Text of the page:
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J Bacteriol. 1996 Apr;178(8):2368-74.

Carboxyl-terminal processing of the cytoplasmic NAD-reducing hydrogenase of Alcaligenes eutrophus requires the hoxW gene product.

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Institut für Pflanzenphysiologie und Mikrobiologie, Freie Universität Berlin, Germany.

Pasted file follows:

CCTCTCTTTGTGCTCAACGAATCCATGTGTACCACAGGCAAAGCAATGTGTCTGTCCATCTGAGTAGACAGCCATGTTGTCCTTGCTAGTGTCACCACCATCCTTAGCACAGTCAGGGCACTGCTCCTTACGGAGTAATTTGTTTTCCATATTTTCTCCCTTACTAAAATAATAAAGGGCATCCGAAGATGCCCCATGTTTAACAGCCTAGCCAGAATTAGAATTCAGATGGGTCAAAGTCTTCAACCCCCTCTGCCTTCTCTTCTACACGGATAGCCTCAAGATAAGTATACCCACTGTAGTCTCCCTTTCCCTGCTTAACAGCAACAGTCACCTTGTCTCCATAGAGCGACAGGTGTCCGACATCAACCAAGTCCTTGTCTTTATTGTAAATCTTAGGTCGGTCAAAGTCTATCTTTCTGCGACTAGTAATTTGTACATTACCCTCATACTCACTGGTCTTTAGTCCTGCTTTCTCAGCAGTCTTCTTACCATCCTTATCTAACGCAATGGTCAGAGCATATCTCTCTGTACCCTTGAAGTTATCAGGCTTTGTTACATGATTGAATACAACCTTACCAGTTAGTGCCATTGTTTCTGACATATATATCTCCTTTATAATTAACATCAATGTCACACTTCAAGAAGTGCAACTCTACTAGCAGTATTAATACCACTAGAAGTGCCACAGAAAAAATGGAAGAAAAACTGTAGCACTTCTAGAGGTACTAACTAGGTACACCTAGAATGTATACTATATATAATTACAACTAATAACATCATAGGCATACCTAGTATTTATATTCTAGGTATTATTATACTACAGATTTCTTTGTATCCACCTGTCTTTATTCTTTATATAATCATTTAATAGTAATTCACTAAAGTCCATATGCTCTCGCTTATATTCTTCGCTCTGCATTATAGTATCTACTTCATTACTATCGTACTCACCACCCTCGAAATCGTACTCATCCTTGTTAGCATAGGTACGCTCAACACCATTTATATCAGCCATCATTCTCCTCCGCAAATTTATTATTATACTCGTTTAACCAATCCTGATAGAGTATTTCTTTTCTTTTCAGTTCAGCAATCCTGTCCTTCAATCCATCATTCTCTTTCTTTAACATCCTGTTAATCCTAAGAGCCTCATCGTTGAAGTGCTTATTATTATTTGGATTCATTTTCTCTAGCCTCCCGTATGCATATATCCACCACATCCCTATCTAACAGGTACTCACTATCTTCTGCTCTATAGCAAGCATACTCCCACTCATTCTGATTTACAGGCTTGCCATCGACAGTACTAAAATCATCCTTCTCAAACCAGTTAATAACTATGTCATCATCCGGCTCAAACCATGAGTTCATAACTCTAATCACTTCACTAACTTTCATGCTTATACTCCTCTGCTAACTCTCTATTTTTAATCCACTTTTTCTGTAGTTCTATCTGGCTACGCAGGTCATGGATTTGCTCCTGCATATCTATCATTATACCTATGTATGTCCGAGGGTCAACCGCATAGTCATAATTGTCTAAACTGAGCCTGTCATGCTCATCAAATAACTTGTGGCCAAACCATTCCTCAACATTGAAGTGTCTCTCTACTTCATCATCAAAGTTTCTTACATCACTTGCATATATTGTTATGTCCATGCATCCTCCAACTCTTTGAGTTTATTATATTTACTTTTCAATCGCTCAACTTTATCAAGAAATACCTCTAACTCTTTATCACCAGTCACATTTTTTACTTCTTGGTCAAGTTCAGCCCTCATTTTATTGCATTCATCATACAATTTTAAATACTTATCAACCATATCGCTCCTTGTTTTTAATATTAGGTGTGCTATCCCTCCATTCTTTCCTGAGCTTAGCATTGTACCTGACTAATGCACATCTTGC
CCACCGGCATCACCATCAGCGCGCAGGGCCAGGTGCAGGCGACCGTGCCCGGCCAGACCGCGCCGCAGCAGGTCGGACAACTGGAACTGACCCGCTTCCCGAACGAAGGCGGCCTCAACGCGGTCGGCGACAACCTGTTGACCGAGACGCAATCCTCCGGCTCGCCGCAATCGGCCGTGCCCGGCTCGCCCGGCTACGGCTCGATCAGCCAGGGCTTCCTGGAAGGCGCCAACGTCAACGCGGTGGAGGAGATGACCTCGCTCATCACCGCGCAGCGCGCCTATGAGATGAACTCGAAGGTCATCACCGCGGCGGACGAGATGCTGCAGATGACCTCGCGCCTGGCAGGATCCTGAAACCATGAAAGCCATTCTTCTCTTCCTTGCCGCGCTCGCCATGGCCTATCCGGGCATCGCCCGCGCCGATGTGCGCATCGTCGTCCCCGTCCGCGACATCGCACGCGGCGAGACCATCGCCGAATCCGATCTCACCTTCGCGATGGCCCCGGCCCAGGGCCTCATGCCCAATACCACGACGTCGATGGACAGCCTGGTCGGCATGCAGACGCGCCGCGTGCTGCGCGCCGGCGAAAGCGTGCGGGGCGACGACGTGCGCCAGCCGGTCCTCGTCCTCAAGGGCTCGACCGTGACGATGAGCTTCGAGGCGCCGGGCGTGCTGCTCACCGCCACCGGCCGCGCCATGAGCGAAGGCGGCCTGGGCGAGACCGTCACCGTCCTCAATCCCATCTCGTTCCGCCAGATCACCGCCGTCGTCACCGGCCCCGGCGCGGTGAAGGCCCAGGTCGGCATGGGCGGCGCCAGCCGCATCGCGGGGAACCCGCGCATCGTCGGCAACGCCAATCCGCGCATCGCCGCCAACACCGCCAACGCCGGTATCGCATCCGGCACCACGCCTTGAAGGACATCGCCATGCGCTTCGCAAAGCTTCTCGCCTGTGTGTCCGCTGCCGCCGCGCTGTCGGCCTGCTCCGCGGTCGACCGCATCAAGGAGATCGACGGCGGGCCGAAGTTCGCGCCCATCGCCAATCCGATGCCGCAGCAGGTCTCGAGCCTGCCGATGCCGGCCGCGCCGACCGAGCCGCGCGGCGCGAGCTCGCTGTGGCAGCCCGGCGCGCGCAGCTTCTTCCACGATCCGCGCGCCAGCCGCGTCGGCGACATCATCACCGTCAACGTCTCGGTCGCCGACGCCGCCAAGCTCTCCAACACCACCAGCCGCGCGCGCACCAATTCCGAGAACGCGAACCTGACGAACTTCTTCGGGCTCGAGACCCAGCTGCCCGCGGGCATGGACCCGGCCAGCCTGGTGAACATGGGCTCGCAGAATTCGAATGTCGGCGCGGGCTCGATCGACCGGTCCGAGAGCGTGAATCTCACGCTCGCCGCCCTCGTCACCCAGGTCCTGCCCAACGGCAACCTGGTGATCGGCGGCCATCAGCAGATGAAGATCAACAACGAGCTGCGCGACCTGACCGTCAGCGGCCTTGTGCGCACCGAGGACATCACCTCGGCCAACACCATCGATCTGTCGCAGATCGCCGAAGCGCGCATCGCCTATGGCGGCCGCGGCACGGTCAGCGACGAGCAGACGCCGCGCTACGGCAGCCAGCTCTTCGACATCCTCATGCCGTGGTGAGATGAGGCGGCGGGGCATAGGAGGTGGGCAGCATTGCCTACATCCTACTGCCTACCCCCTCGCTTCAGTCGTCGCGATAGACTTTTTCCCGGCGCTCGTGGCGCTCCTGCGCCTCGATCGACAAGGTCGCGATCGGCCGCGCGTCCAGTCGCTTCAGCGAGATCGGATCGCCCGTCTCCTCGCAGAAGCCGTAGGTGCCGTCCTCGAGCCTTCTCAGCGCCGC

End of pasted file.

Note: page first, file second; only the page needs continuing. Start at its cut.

Two open reading frames (ORFs) were identified immediately downstream of the four structural genes for the soluble hydrogenase (SH) of Alcaligenes eutrophus H16. While a mutation in ORF2 had no obvious effect on hydrogen metabolism, an in-frame deletion in ORF1, subsequently designated hoxW, led to a complete loss of SH activity and hence a significant retardation of autotrophic growth on hydrogen. Hydrogen oxidation in the hoxW mutant was catalyzed by the second hydrogenase, a membrane-bound enzyme. Assembly of the four subunits of the SH was blocked in mutant cells, and HoxH, the hydrogen-activating subunit, accumulated as a precursor which was still capable of binding nickel. Protein sequencing revealed that HoxH isolated from the wild type terminates at His-464, whereas the C-terminal amino acid sequence of HoxH from the hoxW mutant is colinear with the deduced sequence. Processing of the HoxH precursor was restored in vitro by a cell extract containing HoxW. These results indicate that HoxW is a highly specific carboxyl-terminal protease which releases a 24-amino-acid peptide from HoxH prior to progression of subunit assembly.

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